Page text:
Jack stared wordlessly at the women in the doorway. Phryne stepped around him and said, "Rosie, please come in."
Jack almost imperceptibly shook his head, whether in an attempt to deny her entry or shake off the momentary stupor that finding her on the doorstep caused him, he wasn't sure. His mouth opened and then closed with a snap and he resigned himself to dealing with whatever she had brought to them.
Phryne offered her hand, which Rosie studiously ignored as she stepped past both Phryne and Jack.
"I need to speak to my husband - alone!" The last word was almost spat out and caused Phryne to take a step back, but her eyes narrowed as she prepared to tell Rosie to leave. Jack beat her to it.
"Rosie, I am not your husband any longer; you made that choice if I remember correctly. Now, please leave." The words were spoken with iron-clad civility, but there was no mistaking that he had no intention of allowing her behavior to continue.
"I will not! I must speak to you, Jack." Her words held an emphatic plea that both Phryne and Jack recognized. It was unlikely that she would just go away.
"Jack, perhaps you should speak with your ex-wife so that she can be on her way." The quiet words brooked no resistance for Jack; he knew that tone and he knew also that the best way to get rid of Rosie was to find out what she wanted.
"Very well, Rosie," he said, stepping aside and ushering her into the parlor.
Rosie stepped past Phryne and then Jack, head held high, and although her face was terribly pale and her eyes red-rimmed, she seemed more in control of the situation than they did.
"Rosie, would you care for some tea?" Phryne asked.
"NO, she would not; she isn't staying that long," Jack stated, standing in the parlor now, hands planted on his hips in an unspoken demand for action.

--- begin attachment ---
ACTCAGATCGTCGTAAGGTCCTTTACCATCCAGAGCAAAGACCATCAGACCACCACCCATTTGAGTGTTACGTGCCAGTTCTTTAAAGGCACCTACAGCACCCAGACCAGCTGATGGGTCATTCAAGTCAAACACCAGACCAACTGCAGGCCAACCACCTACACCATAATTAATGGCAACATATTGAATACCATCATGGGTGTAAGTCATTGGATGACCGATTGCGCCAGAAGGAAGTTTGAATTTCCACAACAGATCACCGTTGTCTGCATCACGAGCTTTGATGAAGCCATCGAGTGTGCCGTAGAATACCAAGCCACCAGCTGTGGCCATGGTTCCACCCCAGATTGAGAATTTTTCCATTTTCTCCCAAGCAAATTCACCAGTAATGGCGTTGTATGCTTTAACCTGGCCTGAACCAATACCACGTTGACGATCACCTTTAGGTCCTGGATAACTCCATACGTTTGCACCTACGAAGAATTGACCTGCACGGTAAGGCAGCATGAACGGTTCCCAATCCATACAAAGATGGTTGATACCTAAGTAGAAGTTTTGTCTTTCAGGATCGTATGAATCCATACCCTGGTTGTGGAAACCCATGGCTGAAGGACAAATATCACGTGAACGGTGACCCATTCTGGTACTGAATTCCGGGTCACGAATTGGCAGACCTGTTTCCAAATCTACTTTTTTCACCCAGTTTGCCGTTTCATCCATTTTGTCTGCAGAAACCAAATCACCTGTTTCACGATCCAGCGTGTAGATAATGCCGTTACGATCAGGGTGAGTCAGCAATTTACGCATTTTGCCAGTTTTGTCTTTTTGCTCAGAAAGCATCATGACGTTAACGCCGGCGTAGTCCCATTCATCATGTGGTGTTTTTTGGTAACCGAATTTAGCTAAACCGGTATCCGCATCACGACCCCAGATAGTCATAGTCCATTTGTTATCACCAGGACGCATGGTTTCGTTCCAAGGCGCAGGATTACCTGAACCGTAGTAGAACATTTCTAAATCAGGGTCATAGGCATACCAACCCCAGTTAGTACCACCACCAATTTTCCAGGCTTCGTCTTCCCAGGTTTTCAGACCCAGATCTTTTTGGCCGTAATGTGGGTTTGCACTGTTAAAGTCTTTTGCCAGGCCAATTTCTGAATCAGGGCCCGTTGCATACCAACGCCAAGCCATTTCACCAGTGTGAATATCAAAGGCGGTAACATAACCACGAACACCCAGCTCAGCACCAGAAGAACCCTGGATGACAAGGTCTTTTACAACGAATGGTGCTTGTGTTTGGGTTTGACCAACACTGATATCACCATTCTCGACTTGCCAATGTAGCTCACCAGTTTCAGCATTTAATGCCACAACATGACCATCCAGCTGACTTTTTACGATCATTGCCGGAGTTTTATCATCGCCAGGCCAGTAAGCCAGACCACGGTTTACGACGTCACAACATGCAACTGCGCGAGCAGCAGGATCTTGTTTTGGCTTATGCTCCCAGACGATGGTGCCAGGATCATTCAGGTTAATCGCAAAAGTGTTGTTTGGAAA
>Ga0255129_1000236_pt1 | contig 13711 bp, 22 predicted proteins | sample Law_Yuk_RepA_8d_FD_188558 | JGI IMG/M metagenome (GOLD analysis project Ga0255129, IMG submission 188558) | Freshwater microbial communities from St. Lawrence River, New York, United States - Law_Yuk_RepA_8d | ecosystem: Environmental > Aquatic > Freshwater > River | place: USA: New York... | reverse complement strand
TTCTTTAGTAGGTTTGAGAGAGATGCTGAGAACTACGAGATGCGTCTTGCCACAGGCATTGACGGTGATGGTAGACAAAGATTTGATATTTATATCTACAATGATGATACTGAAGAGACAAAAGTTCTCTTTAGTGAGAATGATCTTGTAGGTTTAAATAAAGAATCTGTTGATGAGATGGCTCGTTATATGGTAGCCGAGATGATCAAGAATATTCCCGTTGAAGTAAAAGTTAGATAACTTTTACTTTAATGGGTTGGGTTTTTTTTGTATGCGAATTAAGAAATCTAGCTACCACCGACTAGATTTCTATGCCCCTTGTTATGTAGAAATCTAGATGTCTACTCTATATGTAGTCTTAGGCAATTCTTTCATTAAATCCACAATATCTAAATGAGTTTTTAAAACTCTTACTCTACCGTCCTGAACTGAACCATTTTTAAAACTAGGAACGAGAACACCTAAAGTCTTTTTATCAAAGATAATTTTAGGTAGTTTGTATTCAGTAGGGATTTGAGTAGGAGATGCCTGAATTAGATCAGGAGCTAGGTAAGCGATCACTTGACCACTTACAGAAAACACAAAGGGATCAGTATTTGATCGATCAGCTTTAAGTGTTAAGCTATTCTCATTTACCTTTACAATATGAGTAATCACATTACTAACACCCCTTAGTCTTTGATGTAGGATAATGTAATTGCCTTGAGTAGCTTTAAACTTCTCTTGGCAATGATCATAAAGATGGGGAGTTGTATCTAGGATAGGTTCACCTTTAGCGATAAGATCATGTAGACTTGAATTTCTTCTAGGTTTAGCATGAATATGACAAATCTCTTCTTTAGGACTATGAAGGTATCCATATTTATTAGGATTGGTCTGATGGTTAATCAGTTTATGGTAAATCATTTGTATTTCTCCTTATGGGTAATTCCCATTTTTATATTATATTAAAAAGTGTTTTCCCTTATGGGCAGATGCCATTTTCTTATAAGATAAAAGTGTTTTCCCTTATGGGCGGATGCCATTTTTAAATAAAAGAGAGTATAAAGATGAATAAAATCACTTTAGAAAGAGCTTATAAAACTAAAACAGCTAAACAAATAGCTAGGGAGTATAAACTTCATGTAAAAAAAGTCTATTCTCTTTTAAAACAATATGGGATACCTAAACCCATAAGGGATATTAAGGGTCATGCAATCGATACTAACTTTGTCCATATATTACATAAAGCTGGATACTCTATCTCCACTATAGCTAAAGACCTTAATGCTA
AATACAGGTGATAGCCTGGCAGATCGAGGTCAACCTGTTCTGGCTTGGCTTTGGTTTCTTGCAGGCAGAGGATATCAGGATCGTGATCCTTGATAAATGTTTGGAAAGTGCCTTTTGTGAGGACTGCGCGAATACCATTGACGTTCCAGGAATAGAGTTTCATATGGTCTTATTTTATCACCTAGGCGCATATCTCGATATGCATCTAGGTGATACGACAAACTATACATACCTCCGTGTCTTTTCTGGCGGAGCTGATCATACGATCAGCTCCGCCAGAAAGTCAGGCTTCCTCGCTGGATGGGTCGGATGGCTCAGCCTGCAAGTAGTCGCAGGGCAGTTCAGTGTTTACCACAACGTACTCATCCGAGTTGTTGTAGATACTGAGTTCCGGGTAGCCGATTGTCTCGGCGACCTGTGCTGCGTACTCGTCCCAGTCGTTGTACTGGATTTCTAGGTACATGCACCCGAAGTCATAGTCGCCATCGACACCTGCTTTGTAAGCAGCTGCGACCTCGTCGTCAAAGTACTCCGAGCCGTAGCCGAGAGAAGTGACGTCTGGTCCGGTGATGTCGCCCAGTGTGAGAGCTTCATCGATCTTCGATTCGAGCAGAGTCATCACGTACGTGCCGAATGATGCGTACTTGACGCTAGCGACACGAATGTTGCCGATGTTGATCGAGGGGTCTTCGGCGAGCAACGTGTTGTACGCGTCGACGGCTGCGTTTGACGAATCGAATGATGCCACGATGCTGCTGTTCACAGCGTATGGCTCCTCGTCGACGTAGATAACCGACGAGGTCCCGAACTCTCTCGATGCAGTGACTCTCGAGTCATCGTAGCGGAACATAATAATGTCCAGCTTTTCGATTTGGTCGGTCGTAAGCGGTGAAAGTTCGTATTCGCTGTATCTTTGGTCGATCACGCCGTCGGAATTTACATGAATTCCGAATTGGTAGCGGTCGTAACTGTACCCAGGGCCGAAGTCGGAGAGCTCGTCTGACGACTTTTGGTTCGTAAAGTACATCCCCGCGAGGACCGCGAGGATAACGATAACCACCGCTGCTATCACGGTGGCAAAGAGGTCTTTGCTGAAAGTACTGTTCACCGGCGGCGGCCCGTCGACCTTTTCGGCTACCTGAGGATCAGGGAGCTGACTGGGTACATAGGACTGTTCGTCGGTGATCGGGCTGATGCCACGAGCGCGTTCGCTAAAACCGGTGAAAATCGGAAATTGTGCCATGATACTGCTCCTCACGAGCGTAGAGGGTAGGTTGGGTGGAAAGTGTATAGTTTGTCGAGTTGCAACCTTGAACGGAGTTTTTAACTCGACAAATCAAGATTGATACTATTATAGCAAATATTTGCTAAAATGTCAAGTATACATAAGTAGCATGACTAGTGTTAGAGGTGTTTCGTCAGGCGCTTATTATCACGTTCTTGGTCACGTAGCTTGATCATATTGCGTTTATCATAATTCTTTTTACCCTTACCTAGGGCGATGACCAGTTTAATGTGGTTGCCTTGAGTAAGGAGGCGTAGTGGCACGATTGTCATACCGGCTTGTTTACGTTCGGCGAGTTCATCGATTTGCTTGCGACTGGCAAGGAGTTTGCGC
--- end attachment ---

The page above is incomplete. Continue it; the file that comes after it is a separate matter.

"Very well, then," Phryne said, pulling the door closed behind her. When she turned around she saw Dot and Mr. Butler both standing in the dining room, questions clearly written on their faces.
"I don't know," she told them, wearing a frown on her normally good-natured face. She shrugged and went into the kitchen, Dot and Mr. Butler both following behind.
"It's been quite a day, hasn't it, Miss?" Dot said, setting out cups for tea as Mr. B put the kettle on.
"More than you could imagine," Phryne said, and couldn't help how curious she was about what was happening in the parlor.
"What do you want, Rosie?"
"Is that anyway to talk to your wife, Jack?" Rosie said, looking at him as she took a seat. He was angry, she could tell by the way his body stood ramrod straight. His eyes watched as she sat down and settled into the chair, and a look of resignation crossed his face. Her face took on a softer look as she said, "Please, Jack. I need your help."
He sighed and said, "Rosie, you are no longer my wife, a fact that I'm sure you haven't forgotten. Say what you have to say and then leave." He hated being so harsh but she seemed determined to make trouble and he found he hadn't a bit of patience for it.
"In the eyes of the church, we are still married, you know. They don't believe in divorce, Jack," she stated simply.
He stood silently, waiting for her to speak again. He thought it very convenient of her to think of such things when it suited her. When she wanted the divorce she seemed to forget that fact.